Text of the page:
Travelling with a Multi Currency Account
How do you get the best deal for your online shopping and travelling? Are you getting a better deal, while using your credit card overseas, especially when your bank is promising you rebates and miles? What do you do when you run out of cash while travelling overseas? Maybe a DBS Multi Currency account can help you!
Overseas reward points and rebates always sound good, but are you aware that you need to pay overseas transaction fees that may negate your points and rebates. Why carry a large stack of cash and run the risk of getting robbed? Surely there is a smarter way of travelling and spending your hard earned cash online!
Introducing the DBS Multi Currency account, where there is no foreign exchange change fee and you can buy your currencies at your preferred rates.
The DBS Multi Currency account offers consumers the possibility of zero foreign currency transaction fees while enjoying the convenience of buying forex on-the-go. It currently supports 12 different foreign currencies: US Dollar, Australia Dollar, Canadian Dollar, Chinese Yuan, Euro, Hong Kong Dollar, Japanese Yen, New Zealand Dollar, Norwegian Kroner, Sterling Pound, Swedish Kroner and Thai Baht.
The thing about paying with your credit card overseas is that when you pay for your credit card, you are hit by 3 different charges.
1. The Currency Spread
The practice most banks have for foreign currency transactions is to convert them into USD before converting into SGD.
If you are in the UK and you are paying for product with your VISA, you need to pay a double currency spread. First the GBP is converted to USD, and then coverted from USD to SGD. This is the standard practice and therefore you are losing money in this double spread (Don’t forget the fact, that you are getting a really lousy exchange rate).
2. Bank Fees
Your bank will charge you a fee for using your card overseas.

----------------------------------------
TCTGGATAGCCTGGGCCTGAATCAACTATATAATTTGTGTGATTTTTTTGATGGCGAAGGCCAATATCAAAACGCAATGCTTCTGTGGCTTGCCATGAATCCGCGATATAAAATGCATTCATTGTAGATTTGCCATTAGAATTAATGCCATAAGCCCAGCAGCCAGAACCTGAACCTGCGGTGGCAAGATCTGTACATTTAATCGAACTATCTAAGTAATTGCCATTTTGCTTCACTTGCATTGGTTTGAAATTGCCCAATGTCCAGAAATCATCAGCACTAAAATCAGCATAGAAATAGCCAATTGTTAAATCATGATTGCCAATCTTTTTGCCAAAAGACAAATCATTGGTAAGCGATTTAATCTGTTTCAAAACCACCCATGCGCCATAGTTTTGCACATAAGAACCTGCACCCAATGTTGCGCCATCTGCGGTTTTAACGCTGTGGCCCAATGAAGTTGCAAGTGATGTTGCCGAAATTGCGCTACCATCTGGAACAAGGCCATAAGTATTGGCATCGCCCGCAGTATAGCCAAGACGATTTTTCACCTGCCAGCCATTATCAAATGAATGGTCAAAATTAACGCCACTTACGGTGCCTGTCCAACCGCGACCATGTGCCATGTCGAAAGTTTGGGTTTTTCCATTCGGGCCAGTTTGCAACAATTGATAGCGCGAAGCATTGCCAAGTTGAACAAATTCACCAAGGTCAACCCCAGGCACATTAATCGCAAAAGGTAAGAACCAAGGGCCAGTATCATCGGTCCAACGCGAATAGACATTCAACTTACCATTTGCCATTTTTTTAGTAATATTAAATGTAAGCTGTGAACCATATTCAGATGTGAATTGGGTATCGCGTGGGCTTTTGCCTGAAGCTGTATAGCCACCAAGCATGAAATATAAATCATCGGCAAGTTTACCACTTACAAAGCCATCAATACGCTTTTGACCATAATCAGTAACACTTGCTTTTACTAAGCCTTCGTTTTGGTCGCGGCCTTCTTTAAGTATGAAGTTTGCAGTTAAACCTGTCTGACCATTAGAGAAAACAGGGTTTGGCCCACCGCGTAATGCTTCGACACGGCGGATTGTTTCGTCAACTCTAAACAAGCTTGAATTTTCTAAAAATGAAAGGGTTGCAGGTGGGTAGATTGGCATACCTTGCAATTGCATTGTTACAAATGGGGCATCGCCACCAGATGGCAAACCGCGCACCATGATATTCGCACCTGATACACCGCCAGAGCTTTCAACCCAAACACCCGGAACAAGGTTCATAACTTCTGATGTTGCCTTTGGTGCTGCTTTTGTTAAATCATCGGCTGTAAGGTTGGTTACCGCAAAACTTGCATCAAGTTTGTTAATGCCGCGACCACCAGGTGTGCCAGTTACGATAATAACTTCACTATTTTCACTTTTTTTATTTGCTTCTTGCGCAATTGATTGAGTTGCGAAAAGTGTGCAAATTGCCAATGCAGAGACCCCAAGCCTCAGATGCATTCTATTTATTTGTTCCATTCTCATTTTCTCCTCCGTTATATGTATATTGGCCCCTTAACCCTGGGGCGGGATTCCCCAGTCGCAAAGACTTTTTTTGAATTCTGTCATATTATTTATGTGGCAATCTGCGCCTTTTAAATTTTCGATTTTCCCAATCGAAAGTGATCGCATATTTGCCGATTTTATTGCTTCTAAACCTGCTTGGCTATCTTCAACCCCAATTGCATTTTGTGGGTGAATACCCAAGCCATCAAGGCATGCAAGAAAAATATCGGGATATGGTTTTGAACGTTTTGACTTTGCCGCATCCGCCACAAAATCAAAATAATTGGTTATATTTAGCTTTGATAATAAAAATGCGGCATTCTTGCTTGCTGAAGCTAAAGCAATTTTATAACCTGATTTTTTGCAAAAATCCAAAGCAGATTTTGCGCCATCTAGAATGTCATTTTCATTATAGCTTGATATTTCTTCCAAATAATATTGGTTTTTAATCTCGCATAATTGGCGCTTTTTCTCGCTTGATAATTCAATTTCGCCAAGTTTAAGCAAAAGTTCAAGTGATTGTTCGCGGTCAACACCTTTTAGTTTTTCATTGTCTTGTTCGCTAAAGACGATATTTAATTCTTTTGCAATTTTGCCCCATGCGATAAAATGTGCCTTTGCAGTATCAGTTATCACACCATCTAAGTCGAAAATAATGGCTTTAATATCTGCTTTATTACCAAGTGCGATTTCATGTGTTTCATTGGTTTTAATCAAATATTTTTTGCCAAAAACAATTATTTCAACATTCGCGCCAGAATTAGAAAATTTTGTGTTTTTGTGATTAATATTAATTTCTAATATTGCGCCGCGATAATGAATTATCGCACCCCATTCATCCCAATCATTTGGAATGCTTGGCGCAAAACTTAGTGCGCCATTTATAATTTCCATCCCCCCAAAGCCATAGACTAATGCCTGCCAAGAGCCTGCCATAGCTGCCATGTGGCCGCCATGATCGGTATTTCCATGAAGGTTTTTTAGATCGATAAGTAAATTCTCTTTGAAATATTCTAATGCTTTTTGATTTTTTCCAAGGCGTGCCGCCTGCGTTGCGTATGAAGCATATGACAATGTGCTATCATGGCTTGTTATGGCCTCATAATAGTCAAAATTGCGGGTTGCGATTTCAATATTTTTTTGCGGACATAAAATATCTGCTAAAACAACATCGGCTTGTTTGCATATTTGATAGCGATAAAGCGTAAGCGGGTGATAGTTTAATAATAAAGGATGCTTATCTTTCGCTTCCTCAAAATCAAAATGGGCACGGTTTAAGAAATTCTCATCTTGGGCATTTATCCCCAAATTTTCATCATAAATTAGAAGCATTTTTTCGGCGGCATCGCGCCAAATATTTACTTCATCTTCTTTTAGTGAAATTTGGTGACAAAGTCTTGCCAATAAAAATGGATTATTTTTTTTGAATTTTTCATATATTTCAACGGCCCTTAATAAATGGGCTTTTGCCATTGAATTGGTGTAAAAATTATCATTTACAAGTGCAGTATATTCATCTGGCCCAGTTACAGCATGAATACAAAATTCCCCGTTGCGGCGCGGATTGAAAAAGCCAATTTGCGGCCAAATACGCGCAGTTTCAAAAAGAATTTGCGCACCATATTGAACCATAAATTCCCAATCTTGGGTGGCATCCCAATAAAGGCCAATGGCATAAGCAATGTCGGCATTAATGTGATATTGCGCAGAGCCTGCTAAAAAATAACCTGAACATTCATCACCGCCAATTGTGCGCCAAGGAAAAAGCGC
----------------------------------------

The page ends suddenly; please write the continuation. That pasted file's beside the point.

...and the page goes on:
3. VISA/MASTER/AMEX Fees
Visa/Mastercard/AMEX will also charge a fee for using your card overseas. This is generally 1%
Generally you will be paying fees of 2.8% and higher for Bank Fees and Visa/Master/Amex Fees (Charges vary per bank).
Yes! There are so many hidden charges when using your credit card and that is why paying in cash works best when you are travelling overseas. However, we have all faced situations when we have run out of cash, as we just don’t want to carry so much money in our wallet.
Stumbling upon a sale or a big dinner bill to pay, we have all whipped out our credit card overseas and incurred unnecessary charges. However, we can make better use of our money by linking our DBS Visa Debit Card to our DBS Multi Currency account and pay for such expenses prudently.
This same DBS VIsa Debit Card can also be linked to your Amazon account, so that you pay for your US purchases using your foreign currency! 🙂
I don’t know about you, but this sounds like a great financial hack for my family! 🙂 The only catch that I can see is that you need to maintain $3000 (can be in SGD or foreign deposits) to avoid the monthly maintenance fee of $7.50.
What the DBS Multi Currency Account Does:
Access 12 foreign currencies and the Singapore dollar conveniently with one account and buy the foreign currencies at your preferred rates wherever you are, 24/7.
Pay for shopping, dining and leisure with your linked DBS Visa Debit Card in up to 11 foreign currencies* with no foreign exchange fees. Your foreign currency transactions will be debited directly from the respective foreign currency wallet.
For example, when you make a EUR300 purchase in Paris using your linked DBS Visa Debit Card, EUR300 will be deducted directly from the available EUR funds in your MCA. There will be no foreign exchange conversion fees and no additional administrative fees incurred. This multi-currency feature also applies to online shopping as well as for overseas ATM cash withdrawals.
We opened our account by doing it via your DBS online account and you can do the same. If you want to find out more about the DBS Multi Currency account, do click over to the DBS Multi-Currency Account.
This article is brought to you in collaboration with DBS.
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